He who was seated on the throne said, “I am making everything new!”
We know we live in a world that is broken. People are broken, governments are broken, organisations are broken. This results in a world where bad stuff happens, stuff that is not fair for the individual and the collective.
But here in v13-16 we are told of the future hope we can have as believers.
As followers of Jesus we recognise the reality of a broken world. A world broken by sin but a world being prepared for restoration and renewal through the coming again of Jesus Christ. For through Christ there is the promise of forgiveness for our own sin and shame. Through Christ there is the promise of being able to live by faith in relationship with God. Through Christ there is the promise of the restoration of the world. Through Christ is the promise of life-everlasting in the renewed creation of God.
In the same way as the Old Testament saints live by faith for what is to come, so too we live in the world as people who know there is greater to come (despite how bad it may look at times) as God prepares us for the restoration of all things.
I’m a big fan of CS Lewis’ Chronicles of Narnia series. I really enjoy reading the whole collection every so often, and at the end of the final book, The Last Battle, there is a depiction of heaven as the various characters and animals make their way to a renewed land. Lewis writes,
It is as hard to explain how this sunlit land was different from the old Narnia as it would be to tell you how the fruits of that country taste. Perhaps you will get some idea of it if you think like this. You may have been in a room in which there was a window that looked out on a lovely bay of the sea or a green valley that wound away among mountains. And in the wall of that room opposite to the window there may have been a looking-glass. And as you turned away from the window you suddenly caught sight of that sea or that valley, all over again, in the looking glass. And the sea in the mirror, or the valley in the mirror, were in one sense just the same as the real ones: yet at the same time there were somehow different — deeper, more wonderful, more like places in a story: in a story you have never heard but very much want to know.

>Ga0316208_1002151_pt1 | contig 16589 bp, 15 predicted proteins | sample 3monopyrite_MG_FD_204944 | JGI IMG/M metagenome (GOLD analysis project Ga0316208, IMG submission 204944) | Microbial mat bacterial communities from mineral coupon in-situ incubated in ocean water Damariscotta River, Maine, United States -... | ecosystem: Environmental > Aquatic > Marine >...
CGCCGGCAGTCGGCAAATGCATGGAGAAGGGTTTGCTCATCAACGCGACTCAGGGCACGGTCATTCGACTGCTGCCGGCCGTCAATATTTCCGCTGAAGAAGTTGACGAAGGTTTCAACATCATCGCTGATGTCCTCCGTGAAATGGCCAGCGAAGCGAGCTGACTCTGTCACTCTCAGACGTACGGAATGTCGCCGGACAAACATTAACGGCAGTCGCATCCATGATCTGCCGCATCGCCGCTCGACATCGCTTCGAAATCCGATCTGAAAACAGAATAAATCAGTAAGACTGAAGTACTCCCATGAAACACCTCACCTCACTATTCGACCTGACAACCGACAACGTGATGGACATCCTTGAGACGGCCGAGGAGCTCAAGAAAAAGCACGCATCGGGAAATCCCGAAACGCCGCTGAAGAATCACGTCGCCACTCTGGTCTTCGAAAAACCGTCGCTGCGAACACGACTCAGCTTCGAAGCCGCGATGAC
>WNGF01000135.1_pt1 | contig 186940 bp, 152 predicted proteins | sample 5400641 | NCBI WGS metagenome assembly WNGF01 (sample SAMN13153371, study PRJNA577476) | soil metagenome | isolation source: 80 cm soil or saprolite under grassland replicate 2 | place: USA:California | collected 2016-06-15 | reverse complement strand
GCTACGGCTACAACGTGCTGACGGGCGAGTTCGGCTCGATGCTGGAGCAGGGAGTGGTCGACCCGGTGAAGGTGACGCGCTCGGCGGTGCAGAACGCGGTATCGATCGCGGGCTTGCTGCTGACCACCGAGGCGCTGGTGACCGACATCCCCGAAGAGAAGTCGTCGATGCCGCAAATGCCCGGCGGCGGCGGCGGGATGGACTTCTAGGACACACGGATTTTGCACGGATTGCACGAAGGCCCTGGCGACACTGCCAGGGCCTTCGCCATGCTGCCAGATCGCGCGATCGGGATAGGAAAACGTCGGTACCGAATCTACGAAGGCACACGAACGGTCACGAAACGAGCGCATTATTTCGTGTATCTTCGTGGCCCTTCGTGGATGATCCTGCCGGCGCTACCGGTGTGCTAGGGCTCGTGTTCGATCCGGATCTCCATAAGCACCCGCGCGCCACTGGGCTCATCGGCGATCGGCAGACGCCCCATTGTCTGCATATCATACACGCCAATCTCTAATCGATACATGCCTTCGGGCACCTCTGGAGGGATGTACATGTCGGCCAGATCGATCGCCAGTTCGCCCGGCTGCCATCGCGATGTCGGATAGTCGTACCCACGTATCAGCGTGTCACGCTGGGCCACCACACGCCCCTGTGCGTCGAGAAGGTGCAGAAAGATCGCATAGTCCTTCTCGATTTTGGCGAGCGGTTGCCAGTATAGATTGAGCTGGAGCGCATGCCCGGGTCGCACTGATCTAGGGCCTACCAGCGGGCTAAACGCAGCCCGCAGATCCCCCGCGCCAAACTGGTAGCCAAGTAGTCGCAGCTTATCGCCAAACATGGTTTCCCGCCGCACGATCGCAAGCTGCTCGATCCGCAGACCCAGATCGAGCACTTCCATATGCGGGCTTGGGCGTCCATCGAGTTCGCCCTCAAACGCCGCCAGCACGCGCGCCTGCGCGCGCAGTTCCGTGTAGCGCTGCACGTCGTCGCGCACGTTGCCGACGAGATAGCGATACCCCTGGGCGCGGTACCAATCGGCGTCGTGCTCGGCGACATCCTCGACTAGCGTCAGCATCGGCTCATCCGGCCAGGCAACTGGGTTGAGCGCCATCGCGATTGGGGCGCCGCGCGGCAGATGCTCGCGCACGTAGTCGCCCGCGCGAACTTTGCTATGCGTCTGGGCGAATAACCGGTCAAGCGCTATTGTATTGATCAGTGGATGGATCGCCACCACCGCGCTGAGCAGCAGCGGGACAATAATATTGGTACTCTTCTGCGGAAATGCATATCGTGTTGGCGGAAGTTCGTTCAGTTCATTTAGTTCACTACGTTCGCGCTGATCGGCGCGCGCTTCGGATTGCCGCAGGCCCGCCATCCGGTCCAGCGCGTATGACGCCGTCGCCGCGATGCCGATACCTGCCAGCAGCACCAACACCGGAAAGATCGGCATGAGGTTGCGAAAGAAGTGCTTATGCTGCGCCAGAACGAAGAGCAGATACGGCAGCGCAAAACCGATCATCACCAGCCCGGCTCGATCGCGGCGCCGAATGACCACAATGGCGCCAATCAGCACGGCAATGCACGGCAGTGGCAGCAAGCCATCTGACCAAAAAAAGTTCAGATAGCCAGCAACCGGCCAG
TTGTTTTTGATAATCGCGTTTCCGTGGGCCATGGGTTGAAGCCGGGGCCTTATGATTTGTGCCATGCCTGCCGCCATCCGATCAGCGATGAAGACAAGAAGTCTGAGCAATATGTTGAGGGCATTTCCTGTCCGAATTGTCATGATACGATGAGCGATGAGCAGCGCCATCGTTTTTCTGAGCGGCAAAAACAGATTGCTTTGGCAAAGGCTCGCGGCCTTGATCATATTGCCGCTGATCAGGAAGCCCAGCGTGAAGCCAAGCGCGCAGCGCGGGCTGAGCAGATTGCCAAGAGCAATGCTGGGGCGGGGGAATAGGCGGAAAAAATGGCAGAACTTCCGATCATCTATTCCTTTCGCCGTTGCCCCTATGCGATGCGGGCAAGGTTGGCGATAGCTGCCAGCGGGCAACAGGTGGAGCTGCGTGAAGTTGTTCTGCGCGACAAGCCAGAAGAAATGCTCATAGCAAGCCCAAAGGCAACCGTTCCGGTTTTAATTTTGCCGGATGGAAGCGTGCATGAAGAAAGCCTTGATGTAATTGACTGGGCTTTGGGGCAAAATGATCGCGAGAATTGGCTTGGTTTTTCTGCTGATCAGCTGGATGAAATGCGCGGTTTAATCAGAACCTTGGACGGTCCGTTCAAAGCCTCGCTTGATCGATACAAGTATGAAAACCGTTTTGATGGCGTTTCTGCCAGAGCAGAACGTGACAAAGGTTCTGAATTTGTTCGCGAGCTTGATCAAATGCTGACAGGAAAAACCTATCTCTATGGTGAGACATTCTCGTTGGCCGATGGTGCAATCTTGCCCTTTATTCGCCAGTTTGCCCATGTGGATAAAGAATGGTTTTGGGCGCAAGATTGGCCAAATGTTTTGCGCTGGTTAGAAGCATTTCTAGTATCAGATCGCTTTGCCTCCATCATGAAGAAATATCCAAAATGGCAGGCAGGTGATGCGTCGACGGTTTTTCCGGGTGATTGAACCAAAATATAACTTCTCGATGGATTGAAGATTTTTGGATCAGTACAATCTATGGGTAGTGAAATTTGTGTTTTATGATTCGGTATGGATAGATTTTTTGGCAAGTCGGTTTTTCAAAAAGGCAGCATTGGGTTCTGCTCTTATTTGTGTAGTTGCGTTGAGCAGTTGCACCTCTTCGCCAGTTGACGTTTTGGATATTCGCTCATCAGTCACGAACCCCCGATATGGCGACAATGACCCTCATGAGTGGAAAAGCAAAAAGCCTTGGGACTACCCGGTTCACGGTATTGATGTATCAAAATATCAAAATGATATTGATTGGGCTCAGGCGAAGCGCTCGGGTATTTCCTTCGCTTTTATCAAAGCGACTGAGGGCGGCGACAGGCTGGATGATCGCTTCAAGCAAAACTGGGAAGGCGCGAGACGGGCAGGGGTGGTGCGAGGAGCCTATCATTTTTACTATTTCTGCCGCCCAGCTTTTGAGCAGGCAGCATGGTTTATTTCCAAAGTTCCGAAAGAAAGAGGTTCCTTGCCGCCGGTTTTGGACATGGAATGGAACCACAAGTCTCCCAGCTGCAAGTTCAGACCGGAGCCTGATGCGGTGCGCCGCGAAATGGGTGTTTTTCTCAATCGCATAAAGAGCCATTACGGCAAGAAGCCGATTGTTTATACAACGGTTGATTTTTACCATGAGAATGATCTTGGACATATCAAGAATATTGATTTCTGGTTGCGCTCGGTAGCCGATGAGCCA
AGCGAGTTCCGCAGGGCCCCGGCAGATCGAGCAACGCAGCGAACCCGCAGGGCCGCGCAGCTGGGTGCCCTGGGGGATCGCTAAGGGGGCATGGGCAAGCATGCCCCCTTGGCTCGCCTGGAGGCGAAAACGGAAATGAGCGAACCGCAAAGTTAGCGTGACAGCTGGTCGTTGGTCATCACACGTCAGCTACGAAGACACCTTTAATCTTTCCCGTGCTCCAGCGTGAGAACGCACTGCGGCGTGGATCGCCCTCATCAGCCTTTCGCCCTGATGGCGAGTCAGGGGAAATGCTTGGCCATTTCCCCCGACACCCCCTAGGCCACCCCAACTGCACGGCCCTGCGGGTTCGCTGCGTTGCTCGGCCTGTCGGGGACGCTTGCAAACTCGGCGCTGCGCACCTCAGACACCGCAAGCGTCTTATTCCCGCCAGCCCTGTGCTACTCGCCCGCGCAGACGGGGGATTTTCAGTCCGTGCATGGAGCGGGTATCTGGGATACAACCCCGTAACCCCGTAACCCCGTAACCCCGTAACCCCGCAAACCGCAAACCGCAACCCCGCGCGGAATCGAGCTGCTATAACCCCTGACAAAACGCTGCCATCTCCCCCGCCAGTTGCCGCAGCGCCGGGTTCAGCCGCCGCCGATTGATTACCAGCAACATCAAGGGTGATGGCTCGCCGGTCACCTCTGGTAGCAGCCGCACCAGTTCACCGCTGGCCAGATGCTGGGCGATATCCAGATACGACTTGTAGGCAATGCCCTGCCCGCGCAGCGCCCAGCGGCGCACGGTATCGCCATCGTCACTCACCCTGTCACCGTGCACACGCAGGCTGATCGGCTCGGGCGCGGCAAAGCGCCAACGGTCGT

The difference between the old Narnia and the new Narnia was like that. The new one was a deeper country: every rock and flower and blade of grass looked as if it meant more. I can’t describe it any better than that: if ever you get there you will know what I mean.
It was the Unicorn who summed up what everyone was feeling. He stamped his right fore-hoof on the ground and neighed, and then he cried:
“I have come home at last! This is my real country! I belong here. This is the land I have been looking for all my life, though I never knew it till now. The reason why we loved the old Narnia is that it sometimes looked a little like this. Bree-hee-hee! Come further up, come further in!” (p154-155)
A vivid piece of writing, but also a great reminder that we do indeed live, by faith, looking forward to the Holy City, a better country, a heavenly one.